Harvard Women's Health Watch

Coming to terms with constipation

There are several remedies for this common symptom, which is rarely a sign of serious illness.

constipation
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Constipation affects women more than men and is more likely to occur at certain times, including pregnancy and in the days preceding menstruation, and becomes increasingly common after menopause. While constipation can cause discomfort and anxiety, it is usually not a symptom of a serious condition. However, it can often be difficult to determine just why someone is constipated.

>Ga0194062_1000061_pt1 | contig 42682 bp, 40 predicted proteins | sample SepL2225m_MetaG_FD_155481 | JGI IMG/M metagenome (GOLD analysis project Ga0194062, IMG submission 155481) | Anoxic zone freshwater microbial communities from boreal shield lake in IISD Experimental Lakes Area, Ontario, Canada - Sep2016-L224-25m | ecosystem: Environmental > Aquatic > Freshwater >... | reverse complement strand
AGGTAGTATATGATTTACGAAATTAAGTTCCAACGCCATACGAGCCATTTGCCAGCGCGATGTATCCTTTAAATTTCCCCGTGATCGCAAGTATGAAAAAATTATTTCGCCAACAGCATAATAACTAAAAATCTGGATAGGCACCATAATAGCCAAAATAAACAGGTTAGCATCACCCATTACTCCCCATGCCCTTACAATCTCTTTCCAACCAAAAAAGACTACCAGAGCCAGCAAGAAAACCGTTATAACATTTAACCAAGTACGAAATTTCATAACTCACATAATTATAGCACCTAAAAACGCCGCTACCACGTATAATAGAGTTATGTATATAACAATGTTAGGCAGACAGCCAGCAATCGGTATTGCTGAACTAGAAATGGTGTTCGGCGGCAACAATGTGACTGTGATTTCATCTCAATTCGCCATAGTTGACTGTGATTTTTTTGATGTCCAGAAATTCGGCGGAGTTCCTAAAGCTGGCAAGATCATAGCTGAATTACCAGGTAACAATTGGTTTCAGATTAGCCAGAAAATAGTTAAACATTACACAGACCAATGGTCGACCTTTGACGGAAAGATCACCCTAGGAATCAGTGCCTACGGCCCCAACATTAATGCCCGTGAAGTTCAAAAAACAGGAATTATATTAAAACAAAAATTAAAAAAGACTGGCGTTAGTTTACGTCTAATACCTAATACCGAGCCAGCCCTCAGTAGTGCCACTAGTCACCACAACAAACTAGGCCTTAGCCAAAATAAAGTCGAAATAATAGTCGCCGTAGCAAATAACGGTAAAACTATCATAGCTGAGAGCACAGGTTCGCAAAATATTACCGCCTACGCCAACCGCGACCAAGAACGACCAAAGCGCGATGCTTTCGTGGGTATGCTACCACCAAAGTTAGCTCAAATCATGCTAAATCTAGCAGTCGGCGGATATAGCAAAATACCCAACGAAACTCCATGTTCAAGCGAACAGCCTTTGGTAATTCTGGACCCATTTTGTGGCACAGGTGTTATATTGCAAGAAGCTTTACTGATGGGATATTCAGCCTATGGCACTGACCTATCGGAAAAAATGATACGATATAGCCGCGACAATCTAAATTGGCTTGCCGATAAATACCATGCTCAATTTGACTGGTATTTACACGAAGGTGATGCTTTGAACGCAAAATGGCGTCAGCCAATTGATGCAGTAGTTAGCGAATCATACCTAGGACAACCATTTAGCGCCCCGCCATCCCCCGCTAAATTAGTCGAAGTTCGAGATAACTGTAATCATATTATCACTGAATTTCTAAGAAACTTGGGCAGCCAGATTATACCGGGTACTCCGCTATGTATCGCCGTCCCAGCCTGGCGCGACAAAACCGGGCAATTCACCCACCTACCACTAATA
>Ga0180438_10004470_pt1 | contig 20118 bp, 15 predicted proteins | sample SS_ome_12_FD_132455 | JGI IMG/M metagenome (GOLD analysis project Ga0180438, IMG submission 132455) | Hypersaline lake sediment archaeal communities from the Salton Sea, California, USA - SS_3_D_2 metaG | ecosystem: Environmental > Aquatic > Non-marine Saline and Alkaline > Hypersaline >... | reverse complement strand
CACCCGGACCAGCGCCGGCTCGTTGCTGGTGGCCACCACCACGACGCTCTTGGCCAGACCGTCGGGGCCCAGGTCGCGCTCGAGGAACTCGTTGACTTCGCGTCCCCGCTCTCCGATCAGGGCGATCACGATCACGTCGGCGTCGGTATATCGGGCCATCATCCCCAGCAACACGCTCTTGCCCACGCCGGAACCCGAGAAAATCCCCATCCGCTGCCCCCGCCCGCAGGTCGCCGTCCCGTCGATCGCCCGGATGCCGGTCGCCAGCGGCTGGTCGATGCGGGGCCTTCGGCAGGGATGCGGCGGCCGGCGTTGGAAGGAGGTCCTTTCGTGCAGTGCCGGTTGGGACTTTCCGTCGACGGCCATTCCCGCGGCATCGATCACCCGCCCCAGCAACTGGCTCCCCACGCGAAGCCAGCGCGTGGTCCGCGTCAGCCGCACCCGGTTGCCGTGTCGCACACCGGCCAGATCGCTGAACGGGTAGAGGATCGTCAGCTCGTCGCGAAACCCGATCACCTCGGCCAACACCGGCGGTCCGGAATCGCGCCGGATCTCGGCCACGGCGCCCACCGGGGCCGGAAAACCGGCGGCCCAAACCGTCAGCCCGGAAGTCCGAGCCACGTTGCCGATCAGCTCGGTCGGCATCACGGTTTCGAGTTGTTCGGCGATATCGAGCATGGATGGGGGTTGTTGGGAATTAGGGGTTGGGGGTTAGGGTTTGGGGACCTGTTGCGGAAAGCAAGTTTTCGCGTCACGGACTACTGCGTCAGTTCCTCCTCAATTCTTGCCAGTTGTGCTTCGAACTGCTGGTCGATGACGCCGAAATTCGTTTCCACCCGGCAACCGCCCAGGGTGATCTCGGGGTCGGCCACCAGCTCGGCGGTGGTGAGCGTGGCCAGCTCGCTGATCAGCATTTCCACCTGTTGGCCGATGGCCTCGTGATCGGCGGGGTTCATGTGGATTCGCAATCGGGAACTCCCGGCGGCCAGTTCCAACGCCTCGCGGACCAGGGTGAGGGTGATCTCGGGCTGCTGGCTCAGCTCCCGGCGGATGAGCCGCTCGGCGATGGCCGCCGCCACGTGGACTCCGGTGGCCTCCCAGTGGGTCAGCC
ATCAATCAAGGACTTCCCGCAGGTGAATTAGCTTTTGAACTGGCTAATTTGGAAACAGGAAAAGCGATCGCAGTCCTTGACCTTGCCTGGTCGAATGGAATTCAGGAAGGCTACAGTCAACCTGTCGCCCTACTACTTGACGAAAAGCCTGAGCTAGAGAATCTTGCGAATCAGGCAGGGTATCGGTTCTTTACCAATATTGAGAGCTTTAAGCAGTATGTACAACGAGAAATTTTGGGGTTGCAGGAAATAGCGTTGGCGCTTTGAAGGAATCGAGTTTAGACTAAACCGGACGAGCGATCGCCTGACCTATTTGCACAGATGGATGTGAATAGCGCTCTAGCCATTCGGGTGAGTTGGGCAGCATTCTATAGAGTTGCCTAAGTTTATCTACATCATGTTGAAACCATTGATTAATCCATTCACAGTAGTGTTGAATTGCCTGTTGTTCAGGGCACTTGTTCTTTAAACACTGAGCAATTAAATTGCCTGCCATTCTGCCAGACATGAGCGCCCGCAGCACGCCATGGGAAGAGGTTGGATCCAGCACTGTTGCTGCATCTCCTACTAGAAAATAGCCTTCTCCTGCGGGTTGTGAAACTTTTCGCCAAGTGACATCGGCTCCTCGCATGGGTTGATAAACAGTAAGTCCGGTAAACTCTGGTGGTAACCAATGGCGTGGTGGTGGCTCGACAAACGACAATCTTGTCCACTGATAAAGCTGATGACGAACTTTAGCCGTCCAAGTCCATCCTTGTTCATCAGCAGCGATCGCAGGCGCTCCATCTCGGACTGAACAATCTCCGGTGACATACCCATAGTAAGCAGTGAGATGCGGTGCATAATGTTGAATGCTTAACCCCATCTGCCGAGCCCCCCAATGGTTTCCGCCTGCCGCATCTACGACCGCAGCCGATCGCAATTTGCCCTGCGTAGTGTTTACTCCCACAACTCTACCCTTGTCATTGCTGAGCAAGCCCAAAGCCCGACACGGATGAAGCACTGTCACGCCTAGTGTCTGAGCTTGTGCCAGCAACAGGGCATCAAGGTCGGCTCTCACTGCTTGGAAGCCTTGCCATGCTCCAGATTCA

Constipation isn't a simple problem. It is characterized by fewer than three bowel movements a week, hard dry stools, straining to move one's bowels, and a sense of an incomplete evacuation. "It also has many causes," says Dr. Kyle Staller, a gastroenterologist at Harvard-affiliated Massachusetts General Hospital. He notes the factors that cause symptoms can vary, depending on whether the condition is sporadic (occurring occasionally) or chronic (persisting for months or years).

Causes of sporadic constipation

An occasional episode or new bout of constipation can be brought on by any of the following:

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